She added: ‘Its commitment to transparency includes publishing a list of its international manufacturers in September and a decision to cut loose a number of UK suppliers which didn’t mesh with the group’s values.

‘What investors are waiting for is the commitment from bosses to link these targets with financial reward. 

‘Boohoo has confirmed that discussions have been had and further details will be shared in the annual report due out later this month. This is the crucial part of the jigsaw, a tangible link between social responsibility and fiscal reward.’

Meanwhile, Susannah Streeter at Hargreaves Lansdown commented: ‘The supply chain issues are still hovering with a whiff of scandal, but the company will be hoping its root and branch review of factories, will calm investors’ concerns about its ethical credentials. It will be highly conscious that any flare up of concerns could derail its global expansion plans.’

Looking ahead, Boohoo said it expects the benefit of lower return rates to start falling as the year rolls on. It will also be facing mounting competition from other retailers amid the continuing easing of lockdown restrictions.  

It said: ‘Trading in the first few weeks of the financial year has been encouraging, however, the economic outlook remains uncertain and we expect the benefits seen from reduced returns over the last twelve months to begin to unwind this year, whilst still experiencing significantly elevated levels of carriage and freight costs.’

Boohoo added: ‘Margins for established brands are expected to be in line year on year. We expect investment in newly-acquired brands to dilute the group’s overall adjusted EBITDA margin by 50-100bps, with the group’s adjusted EBITDA margin expected to be in the region of 9.5-10% for the full year.’ 

Revenue growth for the year to February 2022 is expected to be around 25 per cent at group level.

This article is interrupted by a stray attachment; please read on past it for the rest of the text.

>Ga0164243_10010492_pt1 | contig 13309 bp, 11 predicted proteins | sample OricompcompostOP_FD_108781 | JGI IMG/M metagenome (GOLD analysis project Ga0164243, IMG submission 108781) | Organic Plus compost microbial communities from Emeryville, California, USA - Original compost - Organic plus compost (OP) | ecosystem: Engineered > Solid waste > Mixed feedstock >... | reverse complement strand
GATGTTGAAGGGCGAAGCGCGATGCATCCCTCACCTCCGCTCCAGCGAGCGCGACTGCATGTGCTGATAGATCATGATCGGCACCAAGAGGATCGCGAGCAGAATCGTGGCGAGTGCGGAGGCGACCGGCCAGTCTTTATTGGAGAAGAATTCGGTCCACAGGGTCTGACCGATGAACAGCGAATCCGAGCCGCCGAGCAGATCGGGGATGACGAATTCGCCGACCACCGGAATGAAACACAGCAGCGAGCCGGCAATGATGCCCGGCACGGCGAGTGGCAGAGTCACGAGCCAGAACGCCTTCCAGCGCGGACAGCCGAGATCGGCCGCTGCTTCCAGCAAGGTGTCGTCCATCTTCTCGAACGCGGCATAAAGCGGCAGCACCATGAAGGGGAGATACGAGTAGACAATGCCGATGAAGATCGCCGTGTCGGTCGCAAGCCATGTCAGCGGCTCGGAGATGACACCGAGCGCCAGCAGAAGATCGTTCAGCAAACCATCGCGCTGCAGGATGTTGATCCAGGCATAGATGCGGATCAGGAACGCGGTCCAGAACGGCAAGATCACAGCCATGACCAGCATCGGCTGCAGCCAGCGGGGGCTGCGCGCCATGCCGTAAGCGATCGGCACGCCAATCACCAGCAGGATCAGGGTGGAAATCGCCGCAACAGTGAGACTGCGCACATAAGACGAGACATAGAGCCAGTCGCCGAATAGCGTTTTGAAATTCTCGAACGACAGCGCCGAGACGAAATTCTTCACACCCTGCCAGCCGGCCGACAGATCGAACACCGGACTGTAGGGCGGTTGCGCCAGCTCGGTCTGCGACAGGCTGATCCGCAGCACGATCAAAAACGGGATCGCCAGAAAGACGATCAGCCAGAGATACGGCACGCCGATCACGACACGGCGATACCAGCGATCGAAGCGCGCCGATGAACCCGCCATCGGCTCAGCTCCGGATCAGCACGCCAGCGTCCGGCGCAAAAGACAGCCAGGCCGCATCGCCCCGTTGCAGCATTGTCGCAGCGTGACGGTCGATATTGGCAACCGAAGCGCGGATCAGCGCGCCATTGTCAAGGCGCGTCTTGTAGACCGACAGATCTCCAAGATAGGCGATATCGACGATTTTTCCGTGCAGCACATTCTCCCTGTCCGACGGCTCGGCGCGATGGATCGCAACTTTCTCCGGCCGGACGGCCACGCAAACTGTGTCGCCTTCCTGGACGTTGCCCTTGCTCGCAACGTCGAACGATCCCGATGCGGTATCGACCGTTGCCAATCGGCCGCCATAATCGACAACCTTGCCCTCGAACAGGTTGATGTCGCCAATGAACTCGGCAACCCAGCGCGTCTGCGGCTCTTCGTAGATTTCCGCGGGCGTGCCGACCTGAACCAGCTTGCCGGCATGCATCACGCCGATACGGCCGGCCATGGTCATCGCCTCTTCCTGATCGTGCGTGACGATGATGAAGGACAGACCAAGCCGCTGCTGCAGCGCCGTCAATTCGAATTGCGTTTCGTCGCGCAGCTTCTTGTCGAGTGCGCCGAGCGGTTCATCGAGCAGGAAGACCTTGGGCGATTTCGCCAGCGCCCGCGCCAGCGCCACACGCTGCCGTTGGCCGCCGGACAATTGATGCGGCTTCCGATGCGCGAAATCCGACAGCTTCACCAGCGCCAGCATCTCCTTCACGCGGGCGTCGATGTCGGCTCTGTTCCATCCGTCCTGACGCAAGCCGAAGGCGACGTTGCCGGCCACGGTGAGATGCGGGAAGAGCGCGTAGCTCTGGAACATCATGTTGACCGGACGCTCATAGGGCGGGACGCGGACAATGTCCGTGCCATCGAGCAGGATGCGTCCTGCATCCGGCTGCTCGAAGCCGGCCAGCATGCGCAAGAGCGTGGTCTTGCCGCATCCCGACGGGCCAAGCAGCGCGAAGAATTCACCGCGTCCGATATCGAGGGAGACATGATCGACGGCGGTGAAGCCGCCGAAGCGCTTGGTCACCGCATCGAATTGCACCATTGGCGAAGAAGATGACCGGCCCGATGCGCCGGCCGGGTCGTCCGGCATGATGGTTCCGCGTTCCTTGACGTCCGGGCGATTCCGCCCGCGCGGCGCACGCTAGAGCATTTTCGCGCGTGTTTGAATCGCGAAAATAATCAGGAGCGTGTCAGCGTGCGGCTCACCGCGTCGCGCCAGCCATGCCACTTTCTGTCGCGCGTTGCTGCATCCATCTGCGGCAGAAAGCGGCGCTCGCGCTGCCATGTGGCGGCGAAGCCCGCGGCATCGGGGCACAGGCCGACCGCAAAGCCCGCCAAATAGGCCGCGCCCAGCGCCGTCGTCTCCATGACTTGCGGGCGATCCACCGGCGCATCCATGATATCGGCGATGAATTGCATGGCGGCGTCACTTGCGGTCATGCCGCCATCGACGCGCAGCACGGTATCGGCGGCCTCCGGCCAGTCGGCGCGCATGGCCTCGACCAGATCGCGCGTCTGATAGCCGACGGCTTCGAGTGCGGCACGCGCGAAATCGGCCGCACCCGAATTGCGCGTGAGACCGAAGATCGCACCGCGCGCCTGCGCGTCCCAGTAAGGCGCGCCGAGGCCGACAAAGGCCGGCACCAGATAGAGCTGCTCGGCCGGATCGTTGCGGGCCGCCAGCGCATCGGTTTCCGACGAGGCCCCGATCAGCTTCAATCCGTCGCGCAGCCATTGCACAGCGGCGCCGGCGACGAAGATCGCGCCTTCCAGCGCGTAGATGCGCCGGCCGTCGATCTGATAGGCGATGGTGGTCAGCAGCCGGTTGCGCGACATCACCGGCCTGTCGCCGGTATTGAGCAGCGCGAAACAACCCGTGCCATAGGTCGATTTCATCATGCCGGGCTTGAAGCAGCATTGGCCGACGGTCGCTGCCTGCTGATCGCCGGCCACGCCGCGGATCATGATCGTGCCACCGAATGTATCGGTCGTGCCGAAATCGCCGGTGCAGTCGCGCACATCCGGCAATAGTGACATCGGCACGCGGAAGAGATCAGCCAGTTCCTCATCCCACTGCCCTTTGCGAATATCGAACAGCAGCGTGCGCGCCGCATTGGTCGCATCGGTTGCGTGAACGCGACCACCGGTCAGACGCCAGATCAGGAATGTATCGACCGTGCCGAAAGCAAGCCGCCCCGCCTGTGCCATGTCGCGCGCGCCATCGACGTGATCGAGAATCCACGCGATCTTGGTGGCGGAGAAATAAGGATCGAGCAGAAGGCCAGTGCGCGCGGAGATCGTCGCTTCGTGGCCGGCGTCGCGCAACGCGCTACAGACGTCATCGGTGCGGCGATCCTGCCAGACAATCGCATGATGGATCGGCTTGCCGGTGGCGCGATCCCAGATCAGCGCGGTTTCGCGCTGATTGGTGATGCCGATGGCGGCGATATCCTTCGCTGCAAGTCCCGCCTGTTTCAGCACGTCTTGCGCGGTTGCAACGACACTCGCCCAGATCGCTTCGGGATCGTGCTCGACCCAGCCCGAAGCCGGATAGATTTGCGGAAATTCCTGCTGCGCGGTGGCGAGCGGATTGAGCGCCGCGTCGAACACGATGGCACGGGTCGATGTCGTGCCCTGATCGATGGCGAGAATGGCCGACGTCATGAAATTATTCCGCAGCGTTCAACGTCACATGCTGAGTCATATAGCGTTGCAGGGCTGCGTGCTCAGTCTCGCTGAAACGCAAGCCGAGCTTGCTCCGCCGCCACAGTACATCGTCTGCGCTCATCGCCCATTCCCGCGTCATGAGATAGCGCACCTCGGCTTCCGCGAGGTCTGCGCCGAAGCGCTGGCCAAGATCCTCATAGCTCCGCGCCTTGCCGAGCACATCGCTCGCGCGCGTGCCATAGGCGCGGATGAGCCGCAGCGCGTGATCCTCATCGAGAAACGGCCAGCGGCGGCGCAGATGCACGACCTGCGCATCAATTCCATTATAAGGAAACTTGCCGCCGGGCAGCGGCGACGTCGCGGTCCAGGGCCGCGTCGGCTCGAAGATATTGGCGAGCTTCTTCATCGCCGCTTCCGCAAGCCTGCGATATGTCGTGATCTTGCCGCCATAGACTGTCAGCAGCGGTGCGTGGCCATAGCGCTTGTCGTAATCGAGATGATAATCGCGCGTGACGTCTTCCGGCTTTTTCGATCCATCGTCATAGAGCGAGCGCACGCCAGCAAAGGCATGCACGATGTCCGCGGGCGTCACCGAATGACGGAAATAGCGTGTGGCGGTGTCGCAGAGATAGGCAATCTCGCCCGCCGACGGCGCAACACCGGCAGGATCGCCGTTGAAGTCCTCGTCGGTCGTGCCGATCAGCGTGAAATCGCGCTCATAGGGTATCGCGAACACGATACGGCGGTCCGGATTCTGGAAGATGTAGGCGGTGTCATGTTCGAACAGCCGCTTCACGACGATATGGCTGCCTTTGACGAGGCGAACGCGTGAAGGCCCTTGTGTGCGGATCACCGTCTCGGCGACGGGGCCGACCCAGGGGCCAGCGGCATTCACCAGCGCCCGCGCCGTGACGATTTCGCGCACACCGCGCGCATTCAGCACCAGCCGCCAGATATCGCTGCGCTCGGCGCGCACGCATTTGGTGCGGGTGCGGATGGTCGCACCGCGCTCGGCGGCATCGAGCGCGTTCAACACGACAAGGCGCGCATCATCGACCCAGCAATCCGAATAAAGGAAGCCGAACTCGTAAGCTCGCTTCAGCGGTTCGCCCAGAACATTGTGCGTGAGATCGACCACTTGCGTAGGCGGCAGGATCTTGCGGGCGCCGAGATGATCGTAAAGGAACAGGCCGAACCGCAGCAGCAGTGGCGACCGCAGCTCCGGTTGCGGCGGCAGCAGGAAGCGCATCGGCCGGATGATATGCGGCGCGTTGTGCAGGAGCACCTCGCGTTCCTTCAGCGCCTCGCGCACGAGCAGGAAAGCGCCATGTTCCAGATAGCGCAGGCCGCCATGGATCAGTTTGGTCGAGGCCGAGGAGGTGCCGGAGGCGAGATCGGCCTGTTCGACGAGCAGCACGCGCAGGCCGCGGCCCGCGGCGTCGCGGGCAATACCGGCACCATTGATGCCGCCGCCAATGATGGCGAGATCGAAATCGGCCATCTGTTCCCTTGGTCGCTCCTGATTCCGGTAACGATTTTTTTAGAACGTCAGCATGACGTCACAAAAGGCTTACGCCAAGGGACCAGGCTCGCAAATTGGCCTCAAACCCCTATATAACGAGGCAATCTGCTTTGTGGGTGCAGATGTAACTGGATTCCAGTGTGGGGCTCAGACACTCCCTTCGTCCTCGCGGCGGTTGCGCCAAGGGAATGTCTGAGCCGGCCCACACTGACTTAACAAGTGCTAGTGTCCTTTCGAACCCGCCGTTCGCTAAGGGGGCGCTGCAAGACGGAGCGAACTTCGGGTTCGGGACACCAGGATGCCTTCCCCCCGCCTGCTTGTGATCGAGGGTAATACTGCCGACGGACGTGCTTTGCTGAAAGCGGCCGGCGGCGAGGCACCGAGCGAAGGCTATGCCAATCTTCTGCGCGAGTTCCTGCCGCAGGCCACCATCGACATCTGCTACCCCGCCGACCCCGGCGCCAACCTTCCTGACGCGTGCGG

What should investors do now?

As ever, the key question for Boohoo’s shareholders is whether to hold, sell or buy shares in the retailer.

This is a tricky issue as its unclear whether the surge in online shopping will continue as lockdowns ease up. The group will also continue to be under heavy scrutiny when it comes to ethics, corporate governance, sustainability and supply chain issues.

Analysts at Liberum said: ‘While the continued strong financial performance suggests a BUY rating, we remain cautious given the scale of the ESG challenges facing the group, the possibility of follow-up investigations and potential financial impact from an ethical supply chain though the company guidance dismisses this. We therefore rate Boohoo group HOLD. 

‘If Boohoo can adequately deal with its ESG issues, there remains significant upside to the share price. Greater clarity on ESG issues and that there will not be any future financial impact from implementing an ethical sourcing and supply chain model or penalties for past breaches; is required for us to return to BUY.’ 

Speaking to This is Money, Mr Moore of Brewin Dolphin, added: ‘It’s reasonable to remain hopeful about Boohoo’s prospects; but, the caveat to that is the business will likely have a quieter next six months, as spending could be re-focussed elsewhere with the economy opening up and the summer months ushering in better weather.

‘That shouldn’t put off long-term investors, though, and key to the company’s direction will be its strategy and opportunity set, which should become a little clearer by the next trading statement. 

‘We should also see more clarity on some of the short-term aspects that have recently affected Boohoo’s share price and the measures it will take to overcome them. Investors will need to have patience and evidence that changes will be forthcoming.’